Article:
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Fall Safety

It is critically important to be highly alert to the fire dangers that exist during the fall season and throughout the year.

In November of 2009, Albuquerque Fire Rescue responded to 143 fires which caused over $953,000 in damage. We have listed fire safety tips below that can not only prevent fires but may also save your life.

Cooking FireCooking Tips

Unattended cooking is the leading cause of home fires and home fire injuries in the U.S. When cooking, remember to keep an eye on the range.

  • Never leave the cooking area unattended
  • If you have to leave the stove, microwave or other cooking appliance for any reason turn the appliance off.
  • Turn handles to the center of the stove to prevent spills and to prevent children grabbing hot pans.
  • Have a lid handy to smother a pan fire Cooking Fire
  • Use approved pot holders, not aprons or towels
  • Clean appliances regularly. Watch for grease overflows that can start fires.
  • Don't place towels, napkins or other paper products around the stove surface
  • Don't wear loose clothing

Most Importantly... Be Prepared for a Fire! One of the best ways to protect yourself and your family is to have a working smoke alarm that alerts you of a fire. A smoke alarm greatly reduces your chances of dying in a fire.

  • Make and practice a home fire escape plan and set a meeting place outside.
  • Make sure everyone in your family knows at least two escape routes from their bedrooms.
  • Call 911 after leaving your home to report a fire emergency.

Halloween Safety

Fire safety tips for Halloween.

  • Buy only costumes, wigs and props labeled flame-resistant or flame-retardant. If you are making your own costume, choose material that won't easily ignite if it comes into contact with heat or flame. Avoid using billowing or long trailing features. If your child is wearing a mask, make sure the eye holes are large enough so they can see out.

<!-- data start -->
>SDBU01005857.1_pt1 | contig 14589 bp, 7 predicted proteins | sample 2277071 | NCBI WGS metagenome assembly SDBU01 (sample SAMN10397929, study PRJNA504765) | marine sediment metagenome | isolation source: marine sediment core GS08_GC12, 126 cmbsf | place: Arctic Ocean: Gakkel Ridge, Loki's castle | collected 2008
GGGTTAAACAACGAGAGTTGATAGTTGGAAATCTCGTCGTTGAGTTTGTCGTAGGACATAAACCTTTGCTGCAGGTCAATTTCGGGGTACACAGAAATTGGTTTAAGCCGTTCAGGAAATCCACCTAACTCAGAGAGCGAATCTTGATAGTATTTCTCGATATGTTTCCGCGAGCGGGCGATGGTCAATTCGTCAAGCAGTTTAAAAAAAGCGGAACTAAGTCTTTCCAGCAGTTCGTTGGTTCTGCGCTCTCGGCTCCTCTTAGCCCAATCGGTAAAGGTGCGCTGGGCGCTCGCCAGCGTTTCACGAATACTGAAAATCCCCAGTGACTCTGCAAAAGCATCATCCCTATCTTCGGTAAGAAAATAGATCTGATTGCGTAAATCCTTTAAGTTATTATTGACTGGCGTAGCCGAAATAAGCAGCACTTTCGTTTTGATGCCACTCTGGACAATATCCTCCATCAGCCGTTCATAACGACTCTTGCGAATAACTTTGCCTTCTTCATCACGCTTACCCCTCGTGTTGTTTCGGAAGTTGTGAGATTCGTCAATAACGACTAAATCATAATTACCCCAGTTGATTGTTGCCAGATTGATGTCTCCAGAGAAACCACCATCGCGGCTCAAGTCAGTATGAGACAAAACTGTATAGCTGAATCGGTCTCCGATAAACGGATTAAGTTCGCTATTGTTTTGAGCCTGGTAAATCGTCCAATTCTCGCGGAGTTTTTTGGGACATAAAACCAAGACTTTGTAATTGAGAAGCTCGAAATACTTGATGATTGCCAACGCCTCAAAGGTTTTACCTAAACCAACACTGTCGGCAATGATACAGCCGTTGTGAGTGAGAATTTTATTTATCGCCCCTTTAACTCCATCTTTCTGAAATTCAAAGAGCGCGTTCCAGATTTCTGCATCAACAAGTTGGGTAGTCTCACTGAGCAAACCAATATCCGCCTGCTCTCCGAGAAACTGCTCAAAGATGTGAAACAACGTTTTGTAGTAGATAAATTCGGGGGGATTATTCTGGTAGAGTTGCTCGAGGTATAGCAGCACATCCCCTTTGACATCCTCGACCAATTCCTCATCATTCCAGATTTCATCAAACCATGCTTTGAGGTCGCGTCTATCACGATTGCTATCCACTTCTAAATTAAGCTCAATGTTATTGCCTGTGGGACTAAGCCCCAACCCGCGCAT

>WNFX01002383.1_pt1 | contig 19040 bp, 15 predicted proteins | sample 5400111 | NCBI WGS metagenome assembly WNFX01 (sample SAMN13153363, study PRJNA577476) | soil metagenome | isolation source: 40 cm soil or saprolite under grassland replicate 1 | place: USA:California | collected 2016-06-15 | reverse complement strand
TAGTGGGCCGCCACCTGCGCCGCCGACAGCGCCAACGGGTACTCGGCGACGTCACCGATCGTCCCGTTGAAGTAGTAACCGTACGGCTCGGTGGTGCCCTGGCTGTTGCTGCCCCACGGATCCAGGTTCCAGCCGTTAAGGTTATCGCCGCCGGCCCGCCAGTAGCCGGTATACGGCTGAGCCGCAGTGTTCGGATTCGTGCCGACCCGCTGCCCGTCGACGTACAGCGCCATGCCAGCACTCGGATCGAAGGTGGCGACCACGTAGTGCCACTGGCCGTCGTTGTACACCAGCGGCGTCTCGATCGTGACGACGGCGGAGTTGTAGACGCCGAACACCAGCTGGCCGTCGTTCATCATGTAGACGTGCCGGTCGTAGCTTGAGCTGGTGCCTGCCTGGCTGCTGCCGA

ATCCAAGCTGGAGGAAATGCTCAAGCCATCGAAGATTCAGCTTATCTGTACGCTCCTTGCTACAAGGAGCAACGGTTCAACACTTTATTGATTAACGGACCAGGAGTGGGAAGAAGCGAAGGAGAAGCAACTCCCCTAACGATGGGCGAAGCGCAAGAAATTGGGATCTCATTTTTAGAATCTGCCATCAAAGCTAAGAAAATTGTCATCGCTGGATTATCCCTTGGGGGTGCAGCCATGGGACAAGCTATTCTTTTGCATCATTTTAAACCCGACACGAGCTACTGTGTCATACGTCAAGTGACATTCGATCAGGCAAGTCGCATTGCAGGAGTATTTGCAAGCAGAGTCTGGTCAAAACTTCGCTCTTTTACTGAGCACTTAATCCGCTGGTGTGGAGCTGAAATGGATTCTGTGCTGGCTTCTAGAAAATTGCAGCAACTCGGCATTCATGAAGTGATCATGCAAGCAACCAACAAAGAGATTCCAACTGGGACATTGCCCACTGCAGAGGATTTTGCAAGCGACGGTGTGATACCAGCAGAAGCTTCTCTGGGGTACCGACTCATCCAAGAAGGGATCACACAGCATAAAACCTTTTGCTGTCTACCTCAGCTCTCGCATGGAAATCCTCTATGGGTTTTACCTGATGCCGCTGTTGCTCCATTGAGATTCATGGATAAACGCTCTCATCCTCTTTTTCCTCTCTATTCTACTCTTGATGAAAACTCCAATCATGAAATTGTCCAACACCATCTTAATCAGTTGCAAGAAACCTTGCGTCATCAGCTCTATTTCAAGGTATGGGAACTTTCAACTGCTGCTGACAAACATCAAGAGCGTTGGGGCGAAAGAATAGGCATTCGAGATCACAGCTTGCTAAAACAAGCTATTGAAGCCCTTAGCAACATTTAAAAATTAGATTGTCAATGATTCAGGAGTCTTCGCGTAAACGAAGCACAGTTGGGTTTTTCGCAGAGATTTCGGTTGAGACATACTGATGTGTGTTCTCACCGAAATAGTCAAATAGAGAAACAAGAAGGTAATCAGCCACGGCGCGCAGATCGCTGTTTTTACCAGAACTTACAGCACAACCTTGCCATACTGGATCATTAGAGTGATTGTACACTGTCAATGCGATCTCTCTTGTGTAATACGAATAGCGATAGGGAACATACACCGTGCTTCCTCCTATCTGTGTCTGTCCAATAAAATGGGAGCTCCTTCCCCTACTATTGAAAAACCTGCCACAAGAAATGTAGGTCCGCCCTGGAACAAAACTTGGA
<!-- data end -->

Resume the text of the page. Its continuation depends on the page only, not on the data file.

• Provide children with lightweight flashlights to carry for lighting or as part of their costume.
  • Dried flowers, cornstalks and crepe paper are highly flammable. Keep these and other decorations well away from all open flames and heat sources, including light bulbs and heaters
  • It is safest to use a flashlight or battery-operated candles in a jack-o-lantern. If you use a real candle, use extreme caution. Make sure children are watched at all times when candles are lit. When lighting candles inside jack-o-lanterns, use long fireplace-style matches or a utility lighter. Be sure to place lit pumpkins well away from anything that can burn including trick-or-treaters, doorsteps, walkways and yards.
  • Remember to keep exits clear of decorations, so nothing blocks escape routes.
  • Tell children to stay away from open flames. Be sure they know how to stop, drop and roll if their clothing catches fire. (Have them practice stopping immediately, dropping to the ground, covering their face with hands, and rolling over and over to put the flames out.)
  • Use flashlights as alternatives to candles or torch lights when decorating walkways and yards. They are much safer for trick-or-treaters, whose costumes may brush against the lighting.
  • If your children are going to Halloween parties at others’ homes, have them look for exits and plan how they would get out in an emergency.